1. â€œOften viewed as one of the most cosmopolitan regimes in China’s past, the Tang had roots in Inner Asia, and its rulers continued to have complex relationships with a population that included Turks, Tibetans, Japanese, Koreans, Southeast Asians, Persians, and Arabs.”
How was the Tang â€œ cosmopolitanâ€? What were its â€œroots in Inner Asiaâ€? Give two examples of its â€œcomplex relationshipsâ€ with these different groups.
2. â€œ[Non-Chinese] leaders knew that they must have access to the resources of China without losing the culture and/or identity that was a critical component of their steppe culture.”
Discuss the idea of the elastic boundaries of sinicization and barbarianization, and provide examples during the Tang and Yuan dynasties.
3. â€œNow the Buddha was of barbarian origin…. He did not recognize the relationship between prince and subject, nor the sentiments of father and son. Let us suppose him to be living today, and that he come to court at the capital as an emissary of his country…. he would be escorted under guard to the border that he might not mislead the masses. How much the less, now that he has long been dead, is it fitting that his decayed and rotten bone, his ill-omened and filthy remains, should be allowed to enter in the forbidden precincts of the Palace? Confucius said, `Respect ghosts and spirits, bur keep away from them.â€™â€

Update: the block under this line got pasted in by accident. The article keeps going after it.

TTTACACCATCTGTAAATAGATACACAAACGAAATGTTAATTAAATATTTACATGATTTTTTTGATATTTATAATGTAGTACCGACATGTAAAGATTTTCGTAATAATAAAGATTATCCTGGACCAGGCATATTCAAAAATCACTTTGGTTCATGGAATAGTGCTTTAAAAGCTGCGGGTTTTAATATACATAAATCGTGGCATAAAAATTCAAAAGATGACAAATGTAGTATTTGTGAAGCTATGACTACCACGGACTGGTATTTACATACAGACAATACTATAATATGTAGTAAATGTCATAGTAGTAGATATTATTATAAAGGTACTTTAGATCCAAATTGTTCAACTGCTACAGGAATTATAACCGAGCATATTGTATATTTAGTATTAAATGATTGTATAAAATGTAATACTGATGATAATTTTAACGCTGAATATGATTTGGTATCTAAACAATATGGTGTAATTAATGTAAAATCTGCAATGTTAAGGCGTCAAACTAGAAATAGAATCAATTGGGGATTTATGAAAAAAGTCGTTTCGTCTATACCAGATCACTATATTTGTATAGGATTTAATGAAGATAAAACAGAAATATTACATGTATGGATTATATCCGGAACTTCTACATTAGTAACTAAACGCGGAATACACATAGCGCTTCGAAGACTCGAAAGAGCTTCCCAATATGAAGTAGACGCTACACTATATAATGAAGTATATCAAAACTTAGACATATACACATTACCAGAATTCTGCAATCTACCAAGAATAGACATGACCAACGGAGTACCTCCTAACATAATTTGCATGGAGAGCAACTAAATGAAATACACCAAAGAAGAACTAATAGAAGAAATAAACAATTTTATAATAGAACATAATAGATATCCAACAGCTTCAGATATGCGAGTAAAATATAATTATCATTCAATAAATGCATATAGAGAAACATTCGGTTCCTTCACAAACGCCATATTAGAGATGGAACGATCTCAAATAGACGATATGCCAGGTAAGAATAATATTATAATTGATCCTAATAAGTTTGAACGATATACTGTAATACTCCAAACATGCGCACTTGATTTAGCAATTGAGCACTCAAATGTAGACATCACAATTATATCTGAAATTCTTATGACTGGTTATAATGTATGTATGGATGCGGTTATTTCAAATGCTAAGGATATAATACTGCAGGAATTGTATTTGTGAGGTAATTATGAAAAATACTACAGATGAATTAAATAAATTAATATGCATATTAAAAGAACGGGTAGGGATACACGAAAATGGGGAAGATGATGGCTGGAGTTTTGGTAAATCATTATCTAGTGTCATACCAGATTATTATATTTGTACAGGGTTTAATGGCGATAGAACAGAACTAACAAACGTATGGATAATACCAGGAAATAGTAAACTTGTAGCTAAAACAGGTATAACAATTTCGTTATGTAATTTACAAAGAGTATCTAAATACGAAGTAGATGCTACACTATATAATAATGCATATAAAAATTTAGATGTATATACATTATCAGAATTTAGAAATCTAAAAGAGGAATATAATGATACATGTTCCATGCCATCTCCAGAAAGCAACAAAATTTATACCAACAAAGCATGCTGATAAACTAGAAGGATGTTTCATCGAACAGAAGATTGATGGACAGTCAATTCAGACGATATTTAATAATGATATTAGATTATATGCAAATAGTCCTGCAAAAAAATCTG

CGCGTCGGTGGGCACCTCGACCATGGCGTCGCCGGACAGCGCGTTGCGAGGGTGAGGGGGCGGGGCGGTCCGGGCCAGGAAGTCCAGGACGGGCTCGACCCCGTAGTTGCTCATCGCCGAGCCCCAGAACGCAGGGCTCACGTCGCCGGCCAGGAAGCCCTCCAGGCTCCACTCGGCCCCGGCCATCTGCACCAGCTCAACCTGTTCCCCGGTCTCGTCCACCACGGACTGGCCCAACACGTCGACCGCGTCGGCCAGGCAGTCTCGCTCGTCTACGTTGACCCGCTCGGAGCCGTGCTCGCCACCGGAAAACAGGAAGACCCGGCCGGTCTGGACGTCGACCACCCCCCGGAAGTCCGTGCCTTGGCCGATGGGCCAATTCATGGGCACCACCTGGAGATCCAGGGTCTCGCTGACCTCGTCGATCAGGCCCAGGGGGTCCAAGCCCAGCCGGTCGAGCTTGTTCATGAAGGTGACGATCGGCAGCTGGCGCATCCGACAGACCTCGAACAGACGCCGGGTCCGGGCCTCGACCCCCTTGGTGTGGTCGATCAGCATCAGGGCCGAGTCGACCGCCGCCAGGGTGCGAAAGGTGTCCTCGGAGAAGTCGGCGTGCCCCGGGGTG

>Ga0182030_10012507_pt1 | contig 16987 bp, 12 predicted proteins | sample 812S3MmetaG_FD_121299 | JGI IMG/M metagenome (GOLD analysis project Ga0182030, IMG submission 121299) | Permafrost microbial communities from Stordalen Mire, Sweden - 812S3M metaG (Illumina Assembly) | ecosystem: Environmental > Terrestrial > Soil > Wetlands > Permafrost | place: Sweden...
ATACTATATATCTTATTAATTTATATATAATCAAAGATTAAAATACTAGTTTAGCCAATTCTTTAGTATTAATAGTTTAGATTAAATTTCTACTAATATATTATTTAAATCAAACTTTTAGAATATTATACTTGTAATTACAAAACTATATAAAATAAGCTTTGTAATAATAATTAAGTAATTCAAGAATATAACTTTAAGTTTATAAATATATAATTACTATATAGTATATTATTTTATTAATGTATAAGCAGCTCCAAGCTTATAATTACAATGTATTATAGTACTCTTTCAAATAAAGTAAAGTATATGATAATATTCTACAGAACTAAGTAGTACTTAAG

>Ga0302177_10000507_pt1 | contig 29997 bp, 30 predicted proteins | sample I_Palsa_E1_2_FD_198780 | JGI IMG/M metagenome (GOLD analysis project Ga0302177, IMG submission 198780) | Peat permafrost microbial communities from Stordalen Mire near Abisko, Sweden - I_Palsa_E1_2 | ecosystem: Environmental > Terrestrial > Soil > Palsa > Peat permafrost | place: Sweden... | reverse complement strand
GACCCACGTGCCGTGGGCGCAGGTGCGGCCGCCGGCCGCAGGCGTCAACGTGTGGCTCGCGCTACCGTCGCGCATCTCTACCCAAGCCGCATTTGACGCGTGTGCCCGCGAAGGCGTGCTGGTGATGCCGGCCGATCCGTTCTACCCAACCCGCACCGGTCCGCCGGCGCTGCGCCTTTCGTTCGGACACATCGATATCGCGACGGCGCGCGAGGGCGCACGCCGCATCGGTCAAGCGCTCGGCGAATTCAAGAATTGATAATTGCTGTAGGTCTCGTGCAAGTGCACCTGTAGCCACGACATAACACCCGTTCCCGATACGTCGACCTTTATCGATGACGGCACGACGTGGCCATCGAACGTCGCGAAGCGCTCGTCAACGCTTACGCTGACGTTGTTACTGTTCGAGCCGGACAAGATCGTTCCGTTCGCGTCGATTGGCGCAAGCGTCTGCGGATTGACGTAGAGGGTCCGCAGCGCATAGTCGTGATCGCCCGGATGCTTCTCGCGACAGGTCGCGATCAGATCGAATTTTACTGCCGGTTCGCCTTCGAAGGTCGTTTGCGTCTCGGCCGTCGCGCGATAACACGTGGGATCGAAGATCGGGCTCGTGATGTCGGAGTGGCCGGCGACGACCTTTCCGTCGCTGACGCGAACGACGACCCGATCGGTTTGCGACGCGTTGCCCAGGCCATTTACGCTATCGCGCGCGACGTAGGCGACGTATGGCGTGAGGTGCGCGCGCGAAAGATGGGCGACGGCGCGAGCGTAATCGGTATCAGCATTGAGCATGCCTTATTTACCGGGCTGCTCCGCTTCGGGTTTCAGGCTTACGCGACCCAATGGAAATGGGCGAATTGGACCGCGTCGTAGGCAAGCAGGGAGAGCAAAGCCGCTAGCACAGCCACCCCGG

What sort of person would have written this during the Tang period, and why? Why are the specified relationships significant? What is the â€œrotten bone, and why is it â€œill-omenedâ€? What did Confucius mean in the final quote?
4. â€œThe Mongol empire inextricably linked Europe and Asia and ushered in an era of frequent and extended contacts between East and West. And once the Mongols had achieved relative stability and order in their newly acquired domains, they neither discouraged nor impeded relations with foreigners. Though they never abandoned their claims of universal rule, they were hospitable to foreign travelers, even those whose monarchs had not submitted to them.â€
Are there examples of monarchs and cultures who did not submit to the Mongols? Examples of the â€œ linking of Europe and Asiaâ€ and of the free passage of foreigners across Mongol territories? Why would the Mongols, so brutal in other respects, have â€œneither discouraged nor impeded relations with foreignersâ€?
5. â€œWith these pieces of paper…he causes all payments on his own account to be made; and he makes them to pass current universally over all his kingdoms and provinces and territories, and whithersoever his power and sovereignty extends. And nobody, however important he may think himself, dares to refuse them on pain of death. And indeed everybody takes them readily, for wheresoever a person may go throughout the Great Kaan’s dominions he shall find these pieces of paper current, and shall be able to transact all sales and purchases of goods by means of them just as well as if they were coins of pure gold. And all the while they are so light that ten bezants’ worth does not weigh one golden bezant.â€
Discuss the significance of this passage, and of its author.
Choose 4 out of 5 questions above and write 1 page each.
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